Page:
Warner Chilcott Co., LLC v. Teva Pharms. USA, Inc.

The claims at issue were a combination of known elements, arranged in a known way, to produce expected results, and the patentee simply patented the resulting blood concentration.

Spring 2015

GENERICally Speaking

Case Name: Warner Chilcott Co., LLC v. Teva Pharms. USA, Inc., Civ. No. 11-6936 (FSH), 2015 U.S. Dist. LEXIS 26207 (D.N.J. Mar. 4, 2015) (Hochberg, J.) 

Drug Product and Patent(s)-in-Suit: Atelvia® (risedronate / ethylene diamine tetraacetic acid); U.S. Pat. Nos. 7,645,459 (“the ’459 patent”), 7,645,460 (“the ’460 patent”), and 8,246,989 (“the ’989 patent”) 

Nature of the Case and Issue(s) Presented: Plaintiffs acquired the ’459 and ’460 patents when they purchased The Proctor & Gamble Company’s pharmaceutical division in August 2009. Those patents described a delayed-release formulation of risedronate in combination with ethylene diamine tetraacetic acid (“EDTA”), which is marketed as Atelvia. Atelvia is used to treat osteoporosis, and does not require that the patient be in a fasting state when the drug is administered. Typically, risedronate alone exhibits poor absorption when it is taken with food. This is due to the fact that calcium in food binds with the risedronate and forms a molecule that is too large for absorption in the small intestine. EDTA therefore is added as a chelating agent that binds with free calcium and prevents it from combining with risedronate, leaving a greater concentration of risedronate to be absorbed by the small intestines.

Prior to trial, Warner Chilcott agreed to drop all asserted claims related to the ’989 patent, and all claims of the ’459 and ’460 patents, except for claim 16 of the ’459 patent and claim 20 of the ’460 patent. Teva stipulated to infringement of those claims, and a bench trial was held to determine the issue of validity. The court found that those claims were invalid.

Why Teva Prevailed:  The court first considered Teva’s argument that a prior art reference known as the Brazilian Application anticipated the asserted claims. The Brazilian Application disclosed an enterically coated formulation containing a combination of a bisphosphonate and a chelating agent. It disclosed “methacrylic acid” as an acceptable enteric coating, and one that releases immediately “only in the small intestine.” It also disclosed risedronate sodium as an acceptable bisphosphonate and explicitly named the claimed ingredient disodium EDTA as an acceptable chelating agent. It disclosed use of an “effective quantity” of risedronate, which a person of ordinary skill would know included the most commonly prescribed and convenient dose: the claimed amount of 35 mg. And it disclosed a preferred range of disodium EDTA equivalent to between 20 and 175 mg, which includes the claimed amount of 100 mg. The literature did not teach away from using disodium EDTA, nor did it suggest using this amount of EDTA would be dangerous. It taught only that very high doses of EDTA were harmful and that using such very high doses of EDTA for the specific purpose of spreading the tight junctions was undesirable.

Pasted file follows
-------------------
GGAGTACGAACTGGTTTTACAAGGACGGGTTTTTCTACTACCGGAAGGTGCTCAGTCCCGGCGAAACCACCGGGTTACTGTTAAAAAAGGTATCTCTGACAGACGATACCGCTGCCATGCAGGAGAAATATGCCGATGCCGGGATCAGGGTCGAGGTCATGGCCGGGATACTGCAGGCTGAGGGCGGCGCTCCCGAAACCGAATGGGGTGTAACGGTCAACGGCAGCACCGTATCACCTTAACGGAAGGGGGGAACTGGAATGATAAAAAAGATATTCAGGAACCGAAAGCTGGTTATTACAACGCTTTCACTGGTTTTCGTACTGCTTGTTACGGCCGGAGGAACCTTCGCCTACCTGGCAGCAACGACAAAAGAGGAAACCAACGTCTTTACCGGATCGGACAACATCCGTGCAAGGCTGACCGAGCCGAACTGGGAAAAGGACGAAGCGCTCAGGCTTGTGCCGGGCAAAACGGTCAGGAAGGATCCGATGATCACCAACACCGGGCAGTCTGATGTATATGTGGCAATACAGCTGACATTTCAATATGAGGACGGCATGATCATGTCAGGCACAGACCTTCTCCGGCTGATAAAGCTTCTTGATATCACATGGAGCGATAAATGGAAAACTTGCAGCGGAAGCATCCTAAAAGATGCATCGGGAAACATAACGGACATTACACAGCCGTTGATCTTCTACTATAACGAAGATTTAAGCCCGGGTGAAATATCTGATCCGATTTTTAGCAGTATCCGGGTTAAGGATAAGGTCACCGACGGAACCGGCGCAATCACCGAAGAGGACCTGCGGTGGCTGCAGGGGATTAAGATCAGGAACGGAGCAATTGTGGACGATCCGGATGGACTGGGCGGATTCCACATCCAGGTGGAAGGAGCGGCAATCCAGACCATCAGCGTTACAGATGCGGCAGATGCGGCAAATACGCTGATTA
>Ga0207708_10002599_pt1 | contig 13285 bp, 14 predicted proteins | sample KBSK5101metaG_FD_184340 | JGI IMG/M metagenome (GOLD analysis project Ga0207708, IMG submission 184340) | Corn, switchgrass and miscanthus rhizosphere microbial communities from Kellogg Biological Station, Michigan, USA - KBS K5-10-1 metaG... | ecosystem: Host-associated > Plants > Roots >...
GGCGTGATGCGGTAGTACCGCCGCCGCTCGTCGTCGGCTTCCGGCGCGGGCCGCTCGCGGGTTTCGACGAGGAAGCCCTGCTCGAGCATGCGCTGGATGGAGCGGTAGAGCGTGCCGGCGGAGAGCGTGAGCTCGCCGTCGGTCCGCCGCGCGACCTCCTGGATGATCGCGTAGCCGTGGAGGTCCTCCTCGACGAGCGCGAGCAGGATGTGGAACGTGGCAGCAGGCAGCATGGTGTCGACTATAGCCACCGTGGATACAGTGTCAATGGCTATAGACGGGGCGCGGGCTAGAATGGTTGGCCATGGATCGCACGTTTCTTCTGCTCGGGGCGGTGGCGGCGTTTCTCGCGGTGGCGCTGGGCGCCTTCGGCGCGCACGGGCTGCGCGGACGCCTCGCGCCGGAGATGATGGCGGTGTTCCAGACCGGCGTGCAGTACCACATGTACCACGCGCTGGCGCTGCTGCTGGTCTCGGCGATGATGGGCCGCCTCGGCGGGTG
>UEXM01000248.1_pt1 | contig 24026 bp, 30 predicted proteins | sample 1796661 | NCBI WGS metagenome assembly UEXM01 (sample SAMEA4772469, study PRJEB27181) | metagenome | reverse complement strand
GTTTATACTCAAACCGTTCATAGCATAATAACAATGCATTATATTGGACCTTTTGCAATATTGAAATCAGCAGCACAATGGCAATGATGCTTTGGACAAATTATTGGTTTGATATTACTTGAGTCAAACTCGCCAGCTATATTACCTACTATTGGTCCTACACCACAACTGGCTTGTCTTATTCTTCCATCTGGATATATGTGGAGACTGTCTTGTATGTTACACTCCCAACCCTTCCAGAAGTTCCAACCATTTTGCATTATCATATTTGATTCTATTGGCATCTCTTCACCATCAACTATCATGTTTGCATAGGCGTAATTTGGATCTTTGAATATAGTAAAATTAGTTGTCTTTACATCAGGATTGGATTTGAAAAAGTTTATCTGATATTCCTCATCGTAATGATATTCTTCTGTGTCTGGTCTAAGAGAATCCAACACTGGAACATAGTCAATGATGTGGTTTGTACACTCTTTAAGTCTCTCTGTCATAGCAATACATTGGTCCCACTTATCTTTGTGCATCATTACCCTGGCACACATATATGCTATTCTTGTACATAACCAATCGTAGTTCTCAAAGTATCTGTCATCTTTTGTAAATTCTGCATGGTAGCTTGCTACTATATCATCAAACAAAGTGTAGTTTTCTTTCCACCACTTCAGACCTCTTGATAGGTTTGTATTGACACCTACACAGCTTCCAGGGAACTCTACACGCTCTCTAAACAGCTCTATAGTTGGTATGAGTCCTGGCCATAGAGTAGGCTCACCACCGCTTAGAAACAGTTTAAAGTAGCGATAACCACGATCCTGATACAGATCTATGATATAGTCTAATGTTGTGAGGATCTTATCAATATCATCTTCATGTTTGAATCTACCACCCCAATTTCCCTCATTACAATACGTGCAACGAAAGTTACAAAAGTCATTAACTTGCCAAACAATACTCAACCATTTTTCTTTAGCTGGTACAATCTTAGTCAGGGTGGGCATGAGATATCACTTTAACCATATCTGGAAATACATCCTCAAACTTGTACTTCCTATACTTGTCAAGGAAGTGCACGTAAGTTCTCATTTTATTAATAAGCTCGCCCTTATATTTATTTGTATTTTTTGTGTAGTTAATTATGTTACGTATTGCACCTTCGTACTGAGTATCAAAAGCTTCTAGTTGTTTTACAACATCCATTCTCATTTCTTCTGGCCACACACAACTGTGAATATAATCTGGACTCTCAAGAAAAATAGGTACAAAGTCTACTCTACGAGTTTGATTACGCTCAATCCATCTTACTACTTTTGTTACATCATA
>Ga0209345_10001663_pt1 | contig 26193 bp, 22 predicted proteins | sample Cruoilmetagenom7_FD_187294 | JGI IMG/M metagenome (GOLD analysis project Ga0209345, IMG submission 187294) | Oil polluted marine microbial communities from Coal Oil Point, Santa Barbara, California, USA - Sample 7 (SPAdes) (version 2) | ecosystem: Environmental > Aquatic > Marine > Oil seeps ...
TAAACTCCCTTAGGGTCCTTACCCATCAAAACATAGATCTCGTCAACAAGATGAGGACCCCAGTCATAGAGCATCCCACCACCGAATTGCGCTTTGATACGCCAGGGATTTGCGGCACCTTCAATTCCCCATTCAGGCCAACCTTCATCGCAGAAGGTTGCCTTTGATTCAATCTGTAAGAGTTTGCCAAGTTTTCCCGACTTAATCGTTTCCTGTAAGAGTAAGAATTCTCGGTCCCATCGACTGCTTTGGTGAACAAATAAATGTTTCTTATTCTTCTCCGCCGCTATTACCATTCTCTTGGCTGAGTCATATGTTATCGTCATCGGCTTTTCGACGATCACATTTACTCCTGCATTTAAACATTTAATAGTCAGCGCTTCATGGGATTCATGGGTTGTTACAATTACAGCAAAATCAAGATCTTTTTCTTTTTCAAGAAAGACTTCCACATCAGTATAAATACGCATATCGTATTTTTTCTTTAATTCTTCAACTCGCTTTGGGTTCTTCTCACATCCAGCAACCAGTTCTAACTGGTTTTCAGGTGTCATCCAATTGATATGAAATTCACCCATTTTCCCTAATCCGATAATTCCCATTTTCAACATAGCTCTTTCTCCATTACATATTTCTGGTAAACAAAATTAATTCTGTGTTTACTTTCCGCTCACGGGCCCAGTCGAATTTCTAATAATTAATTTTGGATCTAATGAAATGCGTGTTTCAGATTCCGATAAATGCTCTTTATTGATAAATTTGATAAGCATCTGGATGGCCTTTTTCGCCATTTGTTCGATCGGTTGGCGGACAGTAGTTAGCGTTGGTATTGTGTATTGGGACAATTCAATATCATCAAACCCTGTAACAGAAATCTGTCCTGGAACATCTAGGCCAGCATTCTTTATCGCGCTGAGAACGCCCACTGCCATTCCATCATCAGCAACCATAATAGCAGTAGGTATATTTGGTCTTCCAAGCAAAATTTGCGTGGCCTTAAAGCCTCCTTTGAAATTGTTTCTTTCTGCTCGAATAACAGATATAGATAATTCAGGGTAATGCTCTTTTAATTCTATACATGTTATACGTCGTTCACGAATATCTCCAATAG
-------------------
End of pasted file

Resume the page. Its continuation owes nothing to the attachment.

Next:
The Brazilian Application discussed two separate mechanisms to increase bisphosphonate absorption: (i) chelation, wherein EDTA binds to calcium molecules in food after a patient has eaten and blocks the calcium molecules from capturing the bisphosphonate; and (ii) permeability enhancement, wherein large doses of EDTA spread the cellular tight junctions, increasing overall intestinal absorption. As in the Brazilian Application, the challenged patents required “an amount of a chelating compound high enough to significantly bind the metal ions and minerals in food.” However, the challenged patents also require “an amount of a chelating compound…low enough not to significantly alter absorption of the bisphosphonate as compared to absorption in the fasted state.” Thus, the patents-in-suit chose one of the two methods set forth in the Brazilian Application. But the court found that there was insufficient evidence to clearly and convincingly find that any embodiment would necessarily produce the claimed element. The court held that the Teva did not meet its burden of proving that one practicing any disclosed embodiment of the Brazilian Application would inherently produce the claimed element of “pharmaceutically effective absorption,” and therefore the Brazilian Application did not anticipate either patent.

Concerning obviousness, the court found that there was clear and convincing evidence that a person of ordinary skill in 2005 would have been motivated to avoid the high levels of EDTA necessary to enhance permeability because the literature taught that such “extremely high” doses were undesirable. The court pointed to multiple prior-art references that explicitly suggested that chelating agents produced less variable bisphosphonate absorption after a meal. Additionally, the experts on both sides agreed that this disclosure informed a person of skill in the art that EDTA would block calcium after a meal, thus overcoming the food effect. The court cited an additional prior-art reference that was a strong predictor of success that EDTA could capture dietary calcium after a meal and allow an active ingredient to be absorbed without enhancing intestinal permeability. The court balanced this evidence of a known, desirable use for EDTA against the evidence that Atelvia met a need for an osteoporosis drug that lessened the consequence of failure to fast before administration. In light of all the circumstances, some satisfaction of a need was not sufficient to outweigh the extensive evidence in the prior art showing that coadministration of EDTA and a bisphosphonate would have the benefit of reducing the food effect. The court concluded that the plaintiffs’ evidence of secondary considerations did not tip the scales of patentability in its favor.

Back to Top